1. Cut carrots and pumpkin or squash, toss in a tablespoon of vegetable oil and roast in a 400 degree oven for 30 minutes or not quite done.

2. Cut the lamb into 1-inch cubes (or ask your butcher to do it). Sprinkle the lamb with sea salt, fresh ground pepper and lightly flour.

3. Brown the lamb in vegetable oil in batches and set aside in a bowl. Ask the butcher to cut the bone into 1-inch pieces. Brown the bones and set aside.

4. Add a splash of vegetable oil and the diced onions to the pan and cook until softened. Put the meat, bones and any juice in the bowl back into the pan. Add the water, wine, and saffron. Bring to a boil then reduce to a simmer. Cover, add all the spices, and cook for about 30 minutes.

5. Add the carrots, pumpkin, apricots and prunes and cook for another 15-20 minutes. This might take longer based on your stove. I have a super btu burner that cooks pretty hot and fast.

6. Taste and add spices, salt and pepper until you have the desired taste.

7. Serve over couscous.

Bon Appetit, Bon Printemps et Bon Anniversaire!

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Category: Bay Area Bites Food + Drink

About the Author ()

After a decade in Silicon Valley, Laura traded her keyboard for a cutting board and moved to New York City to immerse herself in food and wine studies and restaurant operations. She graduated from the French Culinary Institute where she studied under Master Chefs Jacques Pépin, André Soltner, Alain Sailhac, and Master Sommelier Andrea Immer. While in New York, Laura cooked with some of the world's most highly acclaimed chefs including Mario Lohninger (Danube), Morimoto, Mark Franz & Emily Luchetti (Farallon), Michael Romano (Union Square Café), Mario Batali, Marcella Hazan, Jonathan Cartwright (White Barn Inn), Martin Heierling (Bellagio), Dave Pasternack (Esca), Richard Reddington (Redd, Auberge du Soleil), and the legendary Alice Waters (Chez Panisse). After working as the Back Kitchen Chef of Jacques Pépin's PBS cooking show, "Fast Food, My Way", Laura moved to France to cook her way around the country. She cooked at the Cannes Film Festival, then to the northwest corner of France, to Britanny, to cook on a lobster boat, then east to Paris to the world famous Pierre Hermé Patisserie where she made thousands of his macarons every day! Laura cooked for the fabulous Olivia de Havilland and interned at 3 Michelin Star Le Cinq under Chef Philippe Legendre and Pastry Chef Fabrice Lecleir. Laura was the executive chef and cooking instructor at the DaVinci Code chateau outside of Paris where she was on set during the filming of the movie. In Fall 2007, Laura worked on Jacques Pepin’s most recent PBS television series as prop and food stylist. "More Fast Food, My Way" should air in the Spring of 2008. “My Keyboard for a Cutting Board ~ Adventures in a French kitchen v1.0”, Laura’s first book highlights her first three months cooking in France, was published in Summer 2006. Convivialité is her second book and will hopefully be published in the fall. Laura now splits her time between Paris and the San Francisco Bay Area doing private chefing, teaching cooking classes and leading market tours when in Paris. Bon Appetit!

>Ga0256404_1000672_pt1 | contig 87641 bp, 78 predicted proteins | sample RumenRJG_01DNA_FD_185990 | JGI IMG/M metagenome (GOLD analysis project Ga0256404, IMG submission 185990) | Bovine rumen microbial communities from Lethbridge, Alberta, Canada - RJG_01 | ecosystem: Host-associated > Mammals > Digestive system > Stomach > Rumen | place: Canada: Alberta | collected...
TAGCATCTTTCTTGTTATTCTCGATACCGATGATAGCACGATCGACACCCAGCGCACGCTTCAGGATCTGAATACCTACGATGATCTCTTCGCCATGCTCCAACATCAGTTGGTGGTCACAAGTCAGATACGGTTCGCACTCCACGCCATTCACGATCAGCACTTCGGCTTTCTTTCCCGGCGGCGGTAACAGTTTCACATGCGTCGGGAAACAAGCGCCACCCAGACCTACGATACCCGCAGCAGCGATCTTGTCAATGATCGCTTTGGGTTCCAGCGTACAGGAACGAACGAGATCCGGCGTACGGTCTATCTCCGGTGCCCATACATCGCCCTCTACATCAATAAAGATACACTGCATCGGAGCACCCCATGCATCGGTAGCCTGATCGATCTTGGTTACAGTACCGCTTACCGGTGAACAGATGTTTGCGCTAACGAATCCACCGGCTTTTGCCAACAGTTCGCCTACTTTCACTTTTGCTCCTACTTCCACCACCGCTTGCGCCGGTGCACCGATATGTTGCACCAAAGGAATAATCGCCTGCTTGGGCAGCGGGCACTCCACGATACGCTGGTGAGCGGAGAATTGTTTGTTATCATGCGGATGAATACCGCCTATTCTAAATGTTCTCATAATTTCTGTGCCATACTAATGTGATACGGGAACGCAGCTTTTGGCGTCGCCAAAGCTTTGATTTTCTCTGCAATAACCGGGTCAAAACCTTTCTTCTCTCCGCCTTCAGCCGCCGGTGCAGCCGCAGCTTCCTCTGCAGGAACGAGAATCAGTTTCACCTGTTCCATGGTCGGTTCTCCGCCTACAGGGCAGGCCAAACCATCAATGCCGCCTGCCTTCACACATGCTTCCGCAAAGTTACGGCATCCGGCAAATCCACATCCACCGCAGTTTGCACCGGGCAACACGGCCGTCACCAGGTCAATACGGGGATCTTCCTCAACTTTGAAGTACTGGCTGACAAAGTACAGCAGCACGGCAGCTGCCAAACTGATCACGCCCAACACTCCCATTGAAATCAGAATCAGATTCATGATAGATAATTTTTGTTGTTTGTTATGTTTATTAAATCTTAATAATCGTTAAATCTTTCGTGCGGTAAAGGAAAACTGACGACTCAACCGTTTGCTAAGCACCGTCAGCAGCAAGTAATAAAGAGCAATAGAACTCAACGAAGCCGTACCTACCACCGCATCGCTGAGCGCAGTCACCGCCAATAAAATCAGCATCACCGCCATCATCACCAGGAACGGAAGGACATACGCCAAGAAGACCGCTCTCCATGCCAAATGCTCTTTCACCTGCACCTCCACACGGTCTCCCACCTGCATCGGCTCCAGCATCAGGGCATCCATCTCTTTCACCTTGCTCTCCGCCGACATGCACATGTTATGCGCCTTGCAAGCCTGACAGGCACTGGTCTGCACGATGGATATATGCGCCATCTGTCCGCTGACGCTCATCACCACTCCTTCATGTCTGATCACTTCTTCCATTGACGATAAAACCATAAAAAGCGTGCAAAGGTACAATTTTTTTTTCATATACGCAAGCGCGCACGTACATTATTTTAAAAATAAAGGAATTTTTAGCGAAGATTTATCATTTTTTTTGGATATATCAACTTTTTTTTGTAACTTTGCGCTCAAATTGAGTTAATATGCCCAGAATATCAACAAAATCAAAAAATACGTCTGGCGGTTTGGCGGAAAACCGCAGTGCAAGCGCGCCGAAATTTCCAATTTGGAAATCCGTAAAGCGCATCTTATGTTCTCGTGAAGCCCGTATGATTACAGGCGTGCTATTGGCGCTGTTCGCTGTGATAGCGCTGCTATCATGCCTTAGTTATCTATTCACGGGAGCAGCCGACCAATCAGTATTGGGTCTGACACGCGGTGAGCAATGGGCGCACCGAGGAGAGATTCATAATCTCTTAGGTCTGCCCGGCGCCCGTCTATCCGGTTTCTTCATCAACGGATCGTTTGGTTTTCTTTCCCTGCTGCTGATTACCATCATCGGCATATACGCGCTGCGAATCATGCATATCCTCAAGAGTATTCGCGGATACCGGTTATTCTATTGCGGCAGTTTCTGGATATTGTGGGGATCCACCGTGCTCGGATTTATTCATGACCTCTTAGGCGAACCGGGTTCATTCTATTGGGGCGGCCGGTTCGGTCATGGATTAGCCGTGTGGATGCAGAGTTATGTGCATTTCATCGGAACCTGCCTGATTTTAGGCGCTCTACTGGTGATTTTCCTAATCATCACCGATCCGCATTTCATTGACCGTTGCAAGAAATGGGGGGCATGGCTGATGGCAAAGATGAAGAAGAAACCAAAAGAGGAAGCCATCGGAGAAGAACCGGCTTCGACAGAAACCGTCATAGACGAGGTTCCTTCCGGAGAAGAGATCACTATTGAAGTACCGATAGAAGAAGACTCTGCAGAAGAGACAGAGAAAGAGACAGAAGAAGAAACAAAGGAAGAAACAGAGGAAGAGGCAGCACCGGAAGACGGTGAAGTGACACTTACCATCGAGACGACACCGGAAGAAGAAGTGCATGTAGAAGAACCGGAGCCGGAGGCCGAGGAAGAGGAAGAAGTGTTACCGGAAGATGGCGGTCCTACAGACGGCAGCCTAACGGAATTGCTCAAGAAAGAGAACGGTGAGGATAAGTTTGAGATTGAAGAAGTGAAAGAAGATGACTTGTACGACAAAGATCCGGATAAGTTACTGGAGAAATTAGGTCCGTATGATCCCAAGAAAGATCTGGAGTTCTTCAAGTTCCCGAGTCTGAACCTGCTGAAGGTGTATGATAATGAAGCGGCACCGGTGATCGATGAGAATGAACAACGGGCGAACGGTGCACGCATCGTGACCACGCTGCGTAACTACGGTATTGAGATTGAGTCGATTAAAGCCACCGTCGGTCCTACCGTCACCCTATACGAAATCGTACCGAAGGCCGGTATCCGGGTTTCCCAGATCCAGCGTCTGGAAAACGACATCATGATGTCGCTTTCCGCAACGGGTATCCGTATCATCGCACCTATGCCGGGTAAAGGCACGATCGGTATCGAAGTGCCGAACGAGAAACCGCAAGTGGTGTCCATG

• Tanna

    I’m wild about Tagines and yours looks divine! A must try! Your pictures are glorious. Lovely blog.

  • cucina testa rossa

    thanks Tanna! it was a fun night and now i’m not intimidated by tajines any more :-)